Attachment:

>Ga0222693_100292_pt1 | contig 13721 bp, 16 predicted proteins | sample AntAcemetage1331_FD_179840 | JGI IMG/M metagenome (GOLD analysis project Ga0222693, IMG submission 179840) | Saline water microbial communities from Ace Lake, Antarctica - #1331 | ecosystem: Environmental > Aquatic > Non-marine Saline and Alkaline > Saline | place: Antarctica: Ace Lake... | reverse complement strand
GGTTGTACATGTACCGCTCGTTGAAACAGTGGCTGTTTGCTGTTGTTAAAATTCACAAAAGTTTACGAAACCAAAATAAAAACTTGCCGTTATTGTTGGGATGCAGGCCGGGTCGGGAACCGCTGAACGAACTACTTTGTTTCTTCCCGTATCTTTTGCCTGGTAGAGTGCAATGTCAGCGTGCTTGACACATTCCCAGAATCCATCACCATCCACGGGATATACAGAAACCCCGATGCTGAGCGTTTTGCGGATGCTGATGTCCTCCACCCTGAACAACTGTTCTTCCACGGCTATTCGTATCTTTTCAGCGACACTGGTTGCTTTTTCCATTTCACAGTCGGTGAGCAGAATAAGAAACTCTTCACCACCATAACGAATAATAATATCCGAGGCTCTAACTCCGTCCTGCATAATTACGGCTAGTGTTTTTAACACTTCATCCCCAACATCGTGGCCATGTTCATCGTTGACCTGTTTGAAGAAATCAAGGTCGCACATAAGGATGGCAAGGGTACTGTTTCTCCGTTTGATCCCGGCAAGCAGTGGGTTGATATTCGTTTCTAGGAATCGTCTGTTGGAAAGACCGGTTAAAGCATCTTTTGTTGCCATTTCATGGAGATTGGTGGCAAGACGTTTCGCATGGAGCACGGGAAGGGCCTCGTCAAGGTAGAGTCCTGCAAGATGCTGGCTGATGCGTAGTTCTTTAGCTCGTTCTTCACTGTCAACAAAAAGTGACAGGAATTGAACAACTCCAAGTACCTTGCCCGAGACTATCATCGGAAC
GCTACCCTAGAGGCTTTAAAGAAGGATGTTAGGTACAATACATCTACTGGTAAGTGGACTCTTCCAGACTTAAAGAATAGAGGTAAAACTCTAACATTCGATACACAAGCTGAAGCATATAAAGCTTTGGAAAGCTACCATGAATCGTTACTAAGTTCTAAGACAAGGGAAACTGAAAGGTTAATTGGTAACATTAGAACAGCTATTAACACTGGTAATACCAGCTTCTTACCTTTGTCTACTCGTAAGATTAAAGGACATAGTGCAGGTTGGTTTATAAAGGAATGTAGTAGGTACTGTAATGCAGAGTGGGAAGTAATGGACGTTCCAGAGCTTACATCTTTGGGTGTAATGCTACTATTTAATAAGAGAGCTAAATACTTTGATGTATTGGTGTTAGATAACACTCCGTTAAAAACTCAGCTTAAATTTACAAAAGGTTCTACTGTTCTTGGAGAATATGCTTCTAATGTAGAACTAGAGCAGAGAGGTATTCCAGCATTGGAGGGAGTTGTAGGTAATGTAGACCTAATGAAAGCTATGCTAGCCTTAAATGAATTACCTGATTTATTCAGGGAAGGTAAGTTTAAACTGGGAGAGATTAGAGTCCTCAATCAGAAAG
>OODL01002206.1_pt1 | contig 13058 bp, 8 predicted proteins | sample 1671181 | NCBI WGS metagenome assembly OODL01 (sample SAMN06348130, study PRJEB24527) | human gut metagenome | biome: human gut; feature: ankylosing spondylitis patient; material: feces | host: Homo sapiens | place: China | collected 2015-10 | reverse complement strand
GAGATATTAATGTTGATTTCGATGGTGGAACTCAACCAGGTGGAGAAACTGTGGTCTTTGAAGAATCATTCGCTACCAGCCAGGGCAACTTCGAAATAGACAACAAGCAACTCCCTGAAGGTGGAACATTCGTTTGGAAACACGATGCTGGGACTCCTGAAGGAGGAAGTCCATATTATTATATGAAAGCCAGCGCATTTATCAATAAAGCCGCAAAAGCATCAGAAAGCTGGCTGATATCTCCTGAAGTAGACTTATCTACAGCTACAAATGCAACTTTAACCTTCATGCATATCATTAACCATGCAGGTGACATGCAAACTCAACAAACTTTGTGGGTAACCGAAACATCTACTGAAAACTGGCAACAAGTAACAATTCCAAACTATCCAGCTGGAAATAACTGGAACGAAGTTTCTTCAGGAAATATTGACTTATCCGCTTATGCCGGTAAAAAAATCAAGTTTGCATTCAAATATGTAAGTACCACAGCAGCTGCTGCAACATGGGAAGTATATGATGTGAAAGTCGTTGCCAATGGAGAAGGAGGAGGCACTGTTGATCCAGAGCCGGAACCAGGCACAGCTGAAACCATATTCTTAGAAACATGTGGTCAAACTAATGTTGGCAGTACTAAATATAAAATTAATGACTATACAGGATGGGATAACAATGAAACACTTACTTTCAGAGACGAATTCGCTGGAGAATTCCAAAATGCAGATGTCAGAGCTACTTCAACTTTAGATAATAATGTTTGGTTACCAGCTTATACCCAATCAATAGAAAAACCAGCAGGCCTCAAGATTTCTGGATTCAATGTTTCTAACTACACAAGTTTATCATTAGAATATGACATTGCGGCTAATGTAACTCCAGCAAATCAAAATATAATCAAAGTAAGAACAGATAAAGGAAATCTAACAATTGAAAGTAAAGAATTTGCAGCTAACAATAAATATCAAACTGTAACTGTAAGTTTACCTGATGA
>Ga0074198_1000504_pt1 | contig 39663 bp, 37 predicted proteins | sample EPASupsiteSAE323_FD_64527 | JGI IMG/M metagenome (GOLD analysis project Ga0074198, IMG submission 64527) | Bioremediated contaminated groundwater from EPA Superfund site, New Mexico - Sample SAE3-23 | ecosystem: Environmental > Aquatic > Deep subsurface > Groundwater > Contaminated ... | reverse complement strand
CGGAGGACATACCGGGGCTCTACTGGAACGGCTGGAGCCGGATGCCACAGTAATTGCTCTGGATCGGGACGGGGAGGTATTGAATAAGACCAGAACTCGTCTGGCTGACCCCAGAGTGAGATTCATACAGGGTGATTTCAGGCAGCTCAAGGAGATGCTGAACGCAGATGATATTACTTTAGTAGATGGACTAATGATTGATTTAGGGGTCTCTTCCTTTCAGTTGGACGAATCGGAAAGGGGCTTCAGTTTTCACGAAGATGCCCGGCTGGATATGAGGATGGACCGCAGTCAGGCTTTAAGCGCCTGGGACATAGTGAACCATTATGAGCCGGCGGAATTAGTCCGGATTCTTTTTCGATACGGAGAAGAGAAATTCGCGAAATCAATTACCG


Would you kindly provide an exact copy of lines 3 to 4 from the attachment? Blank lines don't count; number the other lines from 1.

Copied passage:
GCTACCCTAGAGGCTTTAAAGAAGGATGTTAGGTACAATACATCTACTGGTAAGTGGACTCTTCCAGACTTAAAGAATAGAGGTAAAACTCTAACATTCGATACACAAGCTGAAGCATATAAAGCTTTGGAAAGCTACCATGAATCGTTACTAAGTTCTAAGACAAGGGAAACTGAAAGGTTAATTGGTAACATTAGAACAGCTATTAACACTGGTAATACCAGCTTCTTACCTTTGTCTACTCGTAAGATTAAAGGACATAGTGCAGGTTGGTTTATAAAGGAATGTAGTAGGTACTGTAATGCAGAGTGGGAAGTAATGGACGTTCCAGAGCTTACATCTTTGGGTGTAATGCTACTATTTAATAAGAGAGCTAAATACTTTGATGTATTGGTGTTAGATAACACTCCGTTAAAAACTCAGCTTAAATTTACAAAAGGTTCTACTGTTCTTGGAGAATATGCTTCTAATGTAGAACTAGAGCAGAGAGGTATTCCAGCATTGGAGGGAGTTGTAGGTAATGTAGACCTAATGAAAGCTATGCTAGCCTTAAATGAATTACCTGATTTATTCAGGGAAGGTAAGTTTAAACTGGGAGAGATTAGAGTCCTCAATCAGAAAG
>OODL01002206.1_pt1 | contig 13058 bp, 8 predicted proteins | sample 1671181 | NCBI WGS metagenome assembly OODL01 (sample SAMN06348130, study PRJEB24527) | human gut metagenome | biome: human gut; feature: ankylosing spondylitis patient; material: feces | host: Homo sapiens | place: China | collected 2015-10 | reverse complement strand